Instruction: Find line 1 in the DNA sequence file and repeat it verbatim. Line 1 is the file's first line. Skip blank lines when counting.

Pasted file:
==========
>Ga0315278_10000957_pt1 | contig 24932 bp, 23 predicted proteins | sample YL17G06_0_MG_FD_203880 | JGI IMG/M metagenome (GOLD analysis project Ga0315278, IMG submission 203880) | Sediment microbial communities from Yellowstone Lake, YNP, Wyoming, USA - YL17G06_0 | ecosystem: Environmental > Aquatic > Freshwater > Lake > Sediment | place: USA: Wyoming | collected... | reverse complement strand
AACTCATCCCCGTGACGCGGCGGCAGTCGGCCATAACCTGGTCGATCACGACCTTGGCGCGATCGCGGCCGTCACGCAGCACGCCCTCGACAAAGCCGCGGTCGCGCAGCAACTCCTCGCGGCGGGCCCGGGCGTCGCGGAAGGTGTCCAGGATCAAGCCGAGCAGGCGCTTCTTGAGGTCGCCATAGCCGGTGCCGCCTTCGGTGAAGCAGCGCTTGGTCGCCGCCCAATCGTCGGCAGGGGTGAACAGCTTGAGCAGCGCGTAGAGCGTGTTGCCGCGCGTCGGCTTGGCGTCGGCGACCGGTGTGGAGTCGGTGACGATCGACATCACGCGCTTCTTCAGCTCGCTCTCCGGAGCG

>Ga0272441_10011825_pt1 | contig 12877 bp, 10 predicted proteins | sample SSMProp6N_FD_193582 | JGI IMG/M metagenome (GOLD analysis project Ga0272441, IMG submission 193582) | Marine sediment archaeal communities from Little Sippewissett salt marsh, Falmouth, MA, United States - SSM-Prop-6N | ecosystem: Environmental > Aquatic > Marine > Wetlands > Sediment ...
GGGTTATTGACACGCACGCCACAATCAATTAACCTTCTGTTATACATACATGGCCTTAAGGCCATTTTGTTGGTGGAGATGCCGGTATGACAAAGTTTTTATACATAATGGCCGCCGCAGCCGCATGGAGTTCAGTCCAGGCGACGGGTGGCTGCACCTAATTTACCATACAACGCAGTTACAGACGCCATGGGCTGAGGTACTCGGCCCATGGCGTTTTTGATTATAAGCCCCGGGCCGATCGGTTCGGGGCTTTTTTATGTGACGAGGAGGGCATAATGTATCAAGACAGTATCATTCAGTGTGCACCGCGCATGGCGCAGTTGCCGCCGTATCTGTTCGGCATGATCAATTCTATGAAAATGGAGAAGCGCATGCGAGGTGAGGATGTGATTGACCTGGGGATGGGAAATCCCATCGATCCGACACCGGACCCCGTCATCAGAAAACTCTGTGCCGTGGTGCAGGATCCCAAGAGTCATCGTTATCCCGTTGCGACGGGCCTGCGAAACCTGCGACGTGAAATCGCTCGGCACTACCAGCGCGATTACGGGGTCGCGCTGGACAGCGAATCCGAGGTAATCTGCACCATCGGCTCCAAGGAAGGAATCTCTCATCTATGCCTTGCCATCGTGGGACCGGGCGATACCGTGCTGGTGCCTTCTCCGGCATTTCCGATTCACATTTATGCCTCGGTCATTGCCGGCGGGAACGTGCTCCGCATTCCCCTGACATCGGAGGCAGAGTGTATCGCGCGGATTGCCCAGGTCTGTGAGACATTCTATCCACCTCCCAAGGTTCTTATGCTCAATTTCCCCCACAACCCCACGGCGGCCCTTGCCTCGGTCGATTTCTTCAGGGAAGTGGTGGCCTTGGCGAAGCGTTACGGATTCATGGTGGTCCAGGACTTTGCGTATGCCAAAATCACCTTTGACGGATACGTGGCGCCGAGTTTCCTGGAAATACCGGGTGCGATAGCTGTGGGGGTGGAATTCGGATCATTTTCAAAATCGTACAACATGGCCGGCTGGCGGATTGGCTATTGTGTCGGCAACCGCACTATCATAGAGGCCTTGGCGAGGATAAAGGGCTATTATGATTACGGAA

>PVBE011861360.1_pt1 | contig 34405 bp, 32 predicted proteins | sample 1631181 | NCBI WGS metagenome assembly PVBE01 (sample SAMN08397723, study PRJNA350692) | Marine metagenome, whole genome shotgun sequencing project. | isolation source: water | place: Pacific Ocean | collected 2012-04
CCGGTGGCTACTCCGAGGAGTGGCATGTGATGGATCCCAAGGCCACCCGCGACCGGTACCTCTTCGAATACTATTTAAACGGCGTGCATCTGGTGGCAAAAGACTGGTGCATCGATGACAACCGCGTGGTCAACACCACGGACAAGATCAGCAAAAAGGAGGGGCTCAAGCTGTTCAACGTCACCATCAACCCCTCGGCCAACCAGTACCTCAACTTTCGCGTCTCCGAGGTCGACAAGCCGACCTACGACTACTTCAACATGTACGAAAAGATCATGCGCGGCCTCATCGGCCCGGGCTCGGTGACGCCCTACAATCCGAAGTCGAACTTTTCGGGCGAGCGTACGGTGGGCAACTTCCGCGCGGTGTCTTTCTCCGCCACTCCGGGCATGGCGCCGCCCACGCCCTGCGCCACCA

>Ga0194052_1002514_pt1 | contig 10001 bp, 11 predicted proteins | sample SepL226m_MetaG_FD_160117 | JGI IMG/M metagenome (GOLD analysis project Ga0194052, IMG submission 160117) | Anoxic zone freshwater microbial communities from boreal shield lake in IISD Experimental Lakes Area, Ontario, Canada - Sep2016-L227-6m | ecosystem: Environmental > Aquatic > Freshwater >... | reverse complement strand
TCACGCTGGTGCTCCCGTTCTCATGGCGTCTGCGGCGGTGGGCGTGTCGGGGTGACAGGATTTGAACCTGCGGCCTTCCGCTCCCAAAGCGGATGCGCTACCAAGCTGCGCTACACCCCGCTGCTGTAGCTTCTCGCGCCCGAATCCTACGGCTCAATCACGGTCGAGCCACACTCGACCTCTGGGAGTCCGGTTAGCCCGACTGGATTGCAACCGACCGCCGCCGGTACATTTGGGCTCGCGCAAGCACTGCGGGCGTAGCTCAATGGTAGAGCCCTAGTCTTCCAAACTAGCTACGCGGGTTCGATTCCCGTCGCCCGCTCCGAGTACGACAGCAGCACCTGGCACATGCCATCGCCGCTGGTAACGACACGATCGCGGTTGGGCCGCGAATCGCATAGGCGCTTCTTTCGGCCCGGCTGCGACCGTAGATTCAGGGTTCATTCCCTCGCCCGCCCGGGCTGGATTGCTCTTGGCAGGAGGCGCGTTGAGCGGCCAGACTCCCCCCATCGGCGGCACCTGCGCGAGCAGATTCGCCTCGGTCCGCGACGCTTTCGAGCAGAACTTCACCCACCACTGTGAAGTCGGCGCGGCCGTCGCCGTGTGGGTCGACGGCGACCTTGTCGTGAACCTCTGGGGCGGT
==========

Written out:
>Ga0315278_10000957_pt1 | contig 24932 bp, 23 predicted proteins | sample YL17G06_0_MG_FD_203880 | JGI IMG/M metagenome (GOLD analysis project Ga0315278, IMG submission 203880) | Sediment microbial communities from Yellowstone Lake, YNP, Wyoming, USA - YL17G06_0 | ecosystem: Environmental > Aquatic > Freshwater > Lake > Sediment | place: USA: Wyoming | collected... | reverse complement strand